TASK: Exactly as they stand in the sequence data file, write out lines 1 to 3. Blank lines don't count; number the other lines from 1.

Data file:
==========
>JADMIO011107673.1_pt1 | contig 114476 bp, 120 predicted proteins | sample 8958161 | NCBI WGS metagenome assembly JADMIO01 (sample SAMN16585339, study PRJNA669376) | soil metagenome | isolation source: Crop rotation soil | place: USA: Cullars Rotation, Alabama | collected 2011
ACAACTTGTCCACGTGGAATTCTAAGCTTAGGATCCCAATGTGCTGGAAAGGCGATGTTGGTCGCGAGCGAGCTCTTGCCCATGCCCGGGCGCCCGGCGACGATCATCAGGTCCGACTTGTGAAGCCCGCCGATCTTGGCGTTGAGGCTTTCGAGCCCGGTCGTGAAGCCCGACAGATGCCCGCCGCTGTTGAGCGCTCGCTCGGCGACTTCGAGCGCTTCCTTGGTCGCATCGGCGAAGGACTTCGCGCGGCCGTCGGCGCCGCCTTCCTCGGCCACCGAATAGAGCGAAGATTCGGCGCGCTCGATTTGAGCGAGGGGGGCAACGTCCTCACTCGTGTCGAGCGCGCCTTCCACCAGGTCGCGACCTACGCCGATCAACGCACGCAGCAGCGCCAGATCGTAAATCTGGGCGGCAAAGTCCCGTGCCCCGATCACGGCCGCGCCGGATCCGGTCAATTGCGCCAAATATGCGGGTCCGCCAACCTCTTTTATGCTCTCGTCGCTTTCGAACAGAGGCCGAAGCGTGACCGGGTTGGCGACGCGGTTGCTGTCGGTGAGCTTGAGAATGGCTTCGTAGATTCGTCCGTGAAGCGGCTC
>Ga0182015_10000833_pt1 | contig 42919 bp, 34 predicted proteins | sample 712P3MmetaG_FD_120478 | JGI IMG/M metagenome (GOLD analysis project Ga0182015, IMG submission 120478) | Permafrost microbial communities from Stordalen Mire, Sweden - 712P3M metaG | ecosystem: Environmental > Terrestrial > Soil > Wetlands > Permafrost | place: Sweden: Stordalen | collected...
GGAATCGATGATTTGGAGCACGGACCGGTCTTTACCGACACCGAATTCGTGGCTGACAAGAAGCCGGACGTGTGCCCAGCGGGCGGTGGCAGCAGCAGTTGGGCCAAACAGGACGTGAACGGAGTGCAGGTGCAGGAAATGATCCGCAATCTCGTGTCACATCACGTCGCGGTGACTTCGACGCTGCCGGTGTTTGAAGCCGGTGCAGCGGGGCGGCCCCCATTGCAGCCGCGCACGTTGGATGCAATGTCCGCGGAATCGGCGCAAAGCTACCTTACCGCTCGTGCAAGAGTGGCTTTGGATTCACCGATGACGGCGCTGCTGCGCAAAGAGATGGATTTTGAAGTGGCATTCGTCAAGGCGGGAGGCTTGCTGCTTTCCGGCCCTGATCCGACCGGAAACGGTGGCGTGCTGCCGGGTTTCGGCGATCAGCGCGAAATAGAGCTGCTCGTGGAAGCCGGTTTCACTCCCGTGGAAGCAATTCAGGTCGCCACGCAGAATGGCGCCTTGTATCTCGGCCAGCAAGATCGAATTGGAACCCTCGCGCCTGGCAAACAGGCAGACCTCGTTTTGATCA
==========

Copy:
>JADMIO011107673.1_pt1 | contig 114476 bp, 120 predicted proteins | sample 8958161 | NCBI WGS metagenome assembly JADMIO01 (sample SAMN16585339, study PRJNA669376) | soil metagenome | isolation source: Crop rotation soil | place: USA: Cullars Rotation, Alabama | collected 2011
ACAACTTGTCCACGTGGAATTCTAAGCTTAGGATCCCAATGTGCTGGAAAGGCGATGTTGGTCGCGAGCGAGCTCTTGCCCATGCCCGGGCGCCCGGCGACGATCATCAGGTCCGACTTGTGAAGCCCGCCGATCTTGGCGTTGAGGCTTTCGAGCCCGGTCGTGAAGCCCGACAGATGCCCGCCGCTGTTGAGCGCTCGCTCGGCGACTTCGAGCGCTTCCTTGGTCGCATCGGCGAAGGACTTCGCGCGGCCGTCGGCGCCGCCTTCCTCGGCCACCGAATAGAGCGAAGATTCGGCGCGCTCGATTTGAGCGAGGGGGGCAACGTCCTCACTCGTGTCGAGCGCGCCTTCCACCAGGTCGCGACCTACGCCGATCAACGCACGCAGCAGCGCCAGATCGTAAATCTGGGCGGCAAAGTCCCGTGCCCCGATCACGGCCGCGCCGGATCCGGTCAATTGCGCCAAATATGCGGGTCCGCCAACCTCTTTTATGCTCTCGTCGCTTTCGAACAGAGGCCGAAGCGTGACCGGGTTGGCGACGCGGTTGCTGTCGGTGAGCTTGAGAATGGCTTCGTAGATTCGTCCGTGAAGCGGCTC
>Ga0182015_10000833_pt1 | contig 42919 bp, 34 predicted proteins | sample 712P3MmetaG_FD_120478 | JGI IMG/M metagenome (GOLD analysis project Ga0182015, IMG submission 120478) | Permafrost microbial communities from Stordalen Mire, Sweden - 712P3M metaG | ecosystem: Environmental > Terrestrial > Soil > Wetlands > Permafrost | place: Sweden: Stordalen | collected...